by Pepe Escobar
The supreme war-or-peace question regarding the Iran psychodrama has got to be: What game is Iran's Supreme Leader Ayatollah Khamenei really playing?
Sharp wits among the lively Iranian global diaspora maintain that the Supreme Leader is the perfect US/Israel asset - as he incarnates Iran as "the enemy" (although in most cases in a much less strident way than Ahmadinejad).
In parallel, the military dictatorship of the mullahtariat in Tehran also needs "the enemy" - as in "the Great Satan" and assorted Zionists - to justify its monopoly of power.
The ultimate loser, voices of the diaspora sustain, is true Iranian democracy - as in the foundation for the country's ability to resist empire. Especially now, after the immensely dodgy 2009 presidential election and the repression of the Green movement. Even former supporters swear the Islamic Republic is now neither a "republic" - nor "Islamic".
For their part, another current of informed Iranian - and Western - critics of empire swear that the belligerent Likud-majority government of Israel is in fact the perfect Iranian asset. After all, Prime Minister Bibi Netanyahu and former Moldova bouncer turned Foreign Minister Avigdor Lieberman's non-stop warmongering tends to rally Iranians of all persuasions - always proudly nationalistic - behind the flag.
The absolute majority of Iranians knows and feels they are targeted by a heavily weaponised foreign power - US/Israel. The leadership in Tehran has been wily enough to instrumentalise this foreign threat, and at the same time further smash the Green movement.
Your bombs are no good here
Parliamentary elections in Iran are only a few days away, on March 3. These are the first elections after the 2009 drama. In The Ayatollahs' Democracy: An Iranian Challenge (Penguin Books), Hooman Majd makes a very strong case to detail how the election was "stolen". And that's the heart of the matter; millions of Iranians don't believe in their Islamic democracy anymore.
Gholam Reza Moghaddam, a cleric, and the head of the Majlis (parliament) commission that is conducting an extremely delicate move in the middle of an economic crisis - to end government subsidies on basic food items and energy - recently admitted that the Ahmadinejad government is, by all practical purposes, bribing the population "to encourage them to vote in the Majlis elections".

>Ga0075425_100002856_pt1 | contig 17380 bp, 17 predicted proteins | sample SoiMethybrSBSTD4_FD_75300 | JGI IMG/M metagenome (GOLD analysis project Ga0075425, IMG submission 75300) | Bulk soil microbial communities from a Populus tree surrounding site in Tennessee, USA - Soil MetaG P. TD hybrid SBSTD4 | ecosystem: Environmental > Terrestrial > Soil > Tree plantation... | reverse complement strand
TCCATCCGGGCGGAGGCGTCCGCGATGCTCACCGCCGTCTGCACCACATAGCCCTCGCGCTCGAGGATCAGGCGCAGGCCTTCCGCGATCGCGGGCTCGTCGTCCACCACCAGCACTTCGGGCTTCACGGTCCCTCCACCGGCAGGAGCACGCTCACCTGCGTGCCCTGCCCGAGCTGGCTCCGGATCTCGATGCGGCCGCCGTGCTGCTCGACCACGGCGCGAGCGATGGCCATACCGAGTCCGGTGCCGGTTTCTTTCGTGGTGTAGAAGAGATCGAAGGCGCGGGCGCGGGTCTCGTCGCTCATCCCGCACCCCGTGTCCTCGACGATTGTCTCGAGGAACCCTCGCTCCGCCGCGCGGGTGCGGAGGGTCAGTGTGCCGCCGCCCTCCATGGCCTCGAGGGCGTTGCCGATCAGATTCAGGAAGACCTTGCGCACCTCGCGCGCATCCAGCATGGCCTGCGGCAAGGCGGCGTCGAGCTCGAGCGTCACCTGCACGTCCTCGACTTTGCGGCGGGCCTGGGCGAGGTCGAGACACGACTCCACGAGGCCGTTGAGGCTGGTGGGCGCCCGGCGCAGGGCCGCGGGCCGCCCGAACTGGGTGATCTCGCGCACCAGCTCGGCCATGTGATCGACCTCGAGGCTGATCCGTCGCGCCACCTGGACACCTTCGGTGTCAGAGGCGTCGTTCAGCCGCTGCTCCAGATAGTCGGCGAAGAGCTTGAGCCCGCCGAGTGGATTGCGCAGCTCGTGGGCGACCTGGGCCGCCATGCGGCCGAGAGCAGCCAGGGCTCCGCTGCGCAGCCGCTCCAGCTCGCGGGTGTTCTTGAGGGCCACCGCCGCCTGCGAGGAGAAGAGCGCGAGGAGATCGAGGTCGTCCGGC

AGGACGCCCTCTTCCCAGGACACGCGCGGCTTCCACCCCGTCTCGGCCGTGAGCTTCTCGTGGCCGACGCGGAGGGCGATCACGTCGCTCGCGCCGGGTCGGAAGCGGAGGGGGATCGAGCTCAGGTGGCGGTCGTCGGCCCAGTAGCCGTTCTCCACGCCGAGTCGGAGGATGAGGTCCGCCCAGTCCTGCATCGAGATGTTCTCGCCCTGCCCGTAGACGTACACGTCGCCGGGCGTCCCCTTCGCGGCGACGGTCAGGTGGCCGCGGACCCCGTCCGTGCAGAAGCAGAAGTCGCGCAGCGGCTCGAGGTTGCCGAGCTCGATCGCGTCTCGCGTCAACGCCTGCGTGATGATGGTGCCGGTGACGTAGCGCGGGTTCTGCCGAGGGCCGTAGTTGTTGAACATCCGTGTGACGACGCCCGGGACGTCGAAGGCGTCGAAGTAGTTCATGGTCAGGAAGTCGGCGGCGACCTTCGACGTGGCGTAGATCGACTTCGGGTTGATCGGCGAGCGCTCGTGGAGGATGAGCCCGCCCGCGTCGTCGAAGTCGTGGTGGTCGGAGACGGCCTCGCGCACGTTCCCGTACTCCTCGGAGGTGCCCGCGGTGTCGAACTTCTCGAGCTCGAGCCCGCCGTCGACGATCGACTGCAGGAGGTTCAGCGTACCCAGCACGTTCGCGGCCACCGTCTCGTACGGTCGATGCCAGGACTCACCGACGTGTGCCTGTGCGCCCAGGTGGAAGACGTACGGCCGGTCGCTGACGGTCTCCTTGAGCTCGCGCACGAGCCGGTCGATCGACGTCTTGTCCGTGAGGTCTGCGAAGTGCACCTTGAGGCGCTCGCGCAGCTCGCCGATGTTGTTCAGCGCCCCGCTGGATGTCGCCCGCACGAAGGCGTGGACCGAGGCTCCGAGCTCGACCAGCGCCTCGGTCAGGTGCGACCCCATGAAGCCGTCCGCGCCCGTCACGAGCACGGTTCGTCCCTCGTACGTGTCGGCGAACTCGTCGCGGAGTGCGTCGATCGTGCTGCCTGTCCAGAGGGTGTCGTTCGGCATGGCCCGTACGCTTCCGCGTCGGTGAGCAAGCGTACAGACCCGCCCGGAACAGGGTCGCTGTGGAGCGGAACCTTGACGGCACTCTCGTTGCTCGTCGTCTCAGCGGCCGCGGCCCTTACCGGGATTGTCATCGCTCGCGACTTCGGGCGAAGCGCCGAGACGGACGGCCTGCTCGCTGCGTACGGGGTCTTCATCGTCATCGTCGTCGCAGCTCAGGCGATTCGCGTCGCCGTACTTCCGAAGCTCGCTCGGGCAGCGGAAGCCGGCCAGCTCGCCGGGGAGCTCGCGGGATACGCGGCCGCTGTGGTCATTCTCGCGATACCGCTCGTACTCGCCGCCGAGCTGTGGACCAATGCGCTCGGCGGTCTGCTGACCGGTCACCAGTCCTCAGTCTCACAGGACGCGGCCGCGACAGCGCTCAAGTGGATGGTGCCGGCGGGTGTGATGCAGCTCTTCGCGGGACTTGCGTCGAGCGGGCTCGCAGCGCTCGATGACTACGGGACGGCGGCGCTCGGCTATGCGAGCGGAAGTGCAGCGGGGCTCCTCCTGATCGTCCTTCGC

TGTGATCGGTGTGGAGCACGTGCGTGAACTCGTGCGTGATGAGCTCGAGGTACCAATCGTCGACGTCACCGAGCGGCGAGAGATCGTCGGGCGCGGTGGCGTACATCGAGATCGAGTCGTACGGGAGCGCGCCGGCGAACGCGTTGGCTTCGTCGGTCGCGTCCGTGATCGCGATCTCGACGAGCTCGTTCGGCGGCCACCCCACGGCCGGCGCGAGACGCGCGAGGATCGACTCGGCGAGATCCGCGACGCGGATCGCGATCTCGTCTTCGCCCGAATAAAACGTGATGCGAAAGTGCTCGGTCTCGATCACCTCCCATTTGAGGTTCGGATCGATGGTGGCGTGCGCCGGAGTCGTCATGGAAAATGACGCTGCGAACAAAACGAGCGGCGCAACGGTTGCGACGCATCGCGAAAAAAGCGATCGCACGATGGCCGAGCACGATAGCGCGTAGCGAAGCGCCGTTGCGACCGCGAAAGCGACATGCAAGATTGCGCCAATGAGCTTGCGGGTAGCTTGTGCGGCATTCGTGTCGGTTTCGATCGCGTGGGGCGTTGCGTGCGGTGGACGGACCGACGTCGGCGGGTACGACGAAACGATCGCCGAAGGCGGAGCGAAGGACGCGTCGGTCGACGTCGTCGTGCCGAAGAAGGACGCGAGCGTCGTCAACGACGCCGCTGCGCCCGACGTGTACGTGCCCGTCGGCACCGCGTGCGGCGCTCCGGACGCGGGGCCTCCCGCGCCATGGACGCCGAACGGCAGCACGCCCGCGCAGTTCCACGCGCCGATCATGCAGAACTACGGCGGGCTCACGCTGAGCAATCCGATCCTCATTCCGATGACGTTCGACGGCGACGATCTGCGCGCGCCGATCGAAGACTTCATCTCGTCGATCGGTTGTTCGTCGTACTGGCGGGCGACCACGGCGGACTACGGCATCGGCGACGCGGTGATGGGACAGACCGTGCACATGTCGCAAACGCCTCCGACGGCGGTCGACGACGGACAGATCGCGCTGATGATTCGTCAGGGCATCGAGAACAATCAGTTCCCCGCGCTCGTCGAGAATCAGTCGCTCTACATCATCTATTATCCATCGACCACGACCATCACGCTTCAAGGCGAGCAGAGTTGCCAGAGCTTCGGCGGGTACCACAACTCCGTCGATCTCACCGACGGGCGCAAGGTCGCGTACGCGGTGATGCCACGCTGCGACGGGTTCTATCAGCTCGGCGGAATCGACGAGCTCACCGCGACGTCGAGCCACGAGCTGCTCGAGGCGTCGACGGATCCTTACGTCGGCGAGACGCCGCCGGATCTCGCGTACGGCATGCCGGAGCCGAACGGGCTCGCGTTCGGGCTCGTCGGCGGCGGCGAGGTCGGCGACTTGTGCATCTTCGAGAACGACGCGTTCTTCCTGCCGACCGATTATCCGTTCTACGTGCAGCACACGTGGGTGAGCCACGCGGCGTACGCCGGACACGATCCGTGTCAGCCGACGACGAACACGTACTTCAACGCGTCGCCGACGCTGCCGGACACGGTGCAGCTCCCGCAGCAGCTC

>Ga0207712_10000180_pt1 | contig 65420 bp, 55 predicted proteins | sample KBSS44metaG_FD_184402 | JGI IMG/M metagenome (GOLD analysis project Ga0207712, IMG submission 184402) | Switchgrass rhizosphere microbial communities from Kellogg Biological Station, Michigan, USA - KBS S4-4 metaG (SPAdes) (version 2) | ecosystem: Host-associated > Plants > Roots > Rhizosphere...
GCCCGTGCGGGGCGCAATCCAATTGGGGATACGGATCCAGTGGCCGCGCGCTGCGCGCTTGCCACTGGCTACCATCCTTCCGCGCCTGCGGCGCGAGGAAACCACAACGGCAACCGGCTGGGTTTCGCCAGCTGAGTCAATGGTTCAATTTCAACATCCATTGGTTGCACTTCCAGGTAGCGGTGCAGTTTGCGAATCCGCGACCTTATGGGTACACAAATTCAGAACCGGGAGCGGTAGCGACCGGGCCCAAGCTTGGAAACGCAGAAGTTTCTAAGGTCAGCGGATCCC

Major General Yahya Rahim Safavi - a senior military adviser to Khamenei and, crucially, former chief of the 125,000-strong Iranian Revolutionary Guard Corps (IRGC) - asked Iranians to "take the elections seriously, and, by voting in maximum numbers, create another epic event". The Supreme Leader himself believes - or hopes - turnout at the "epic event" will be around 60 per cent.
They may be in for a rude shock. Word in Iran is that the election appeal at universities is close to zero. No wonder, Green movement leader Mir Hossein Mousavi has been under house arrest for a full year. According to Kaleme, a website close to Mousavi and his wife, Dr Zahra Rahnavard, a few days ago they were allowed to speak only briefly, by phone, with their three daughters.
So far, Khamenei's attention seems to have been concentrated more on external pressure than the internal dynamic. Once again, last Wednesday, he went public to renew his vow that nuclear weapons are anti-Islamic. His words should - but they won't - be carefully scrutinised in the West:
We believe that using nuclear weapons is haram and prohibited, and that it is everybody’s duty to make efforts to protect humanity against this great disaster. We believe that besides nuclear weapons, other types of weapons of mass destruction such as chemical and biological weapons also pose a serious threat to humanity. The Iranian nation, which is itself a victim of chemical weapons, feels more than any other nation the danger that is caused by the production and stockpiling of such weapons and is prepared to make use of all its facilities to counter such threats.
To see the Supreme Leader's "nuclear" views, US and Israeli warmongers could do worse than to consult his website. Of course, they won't.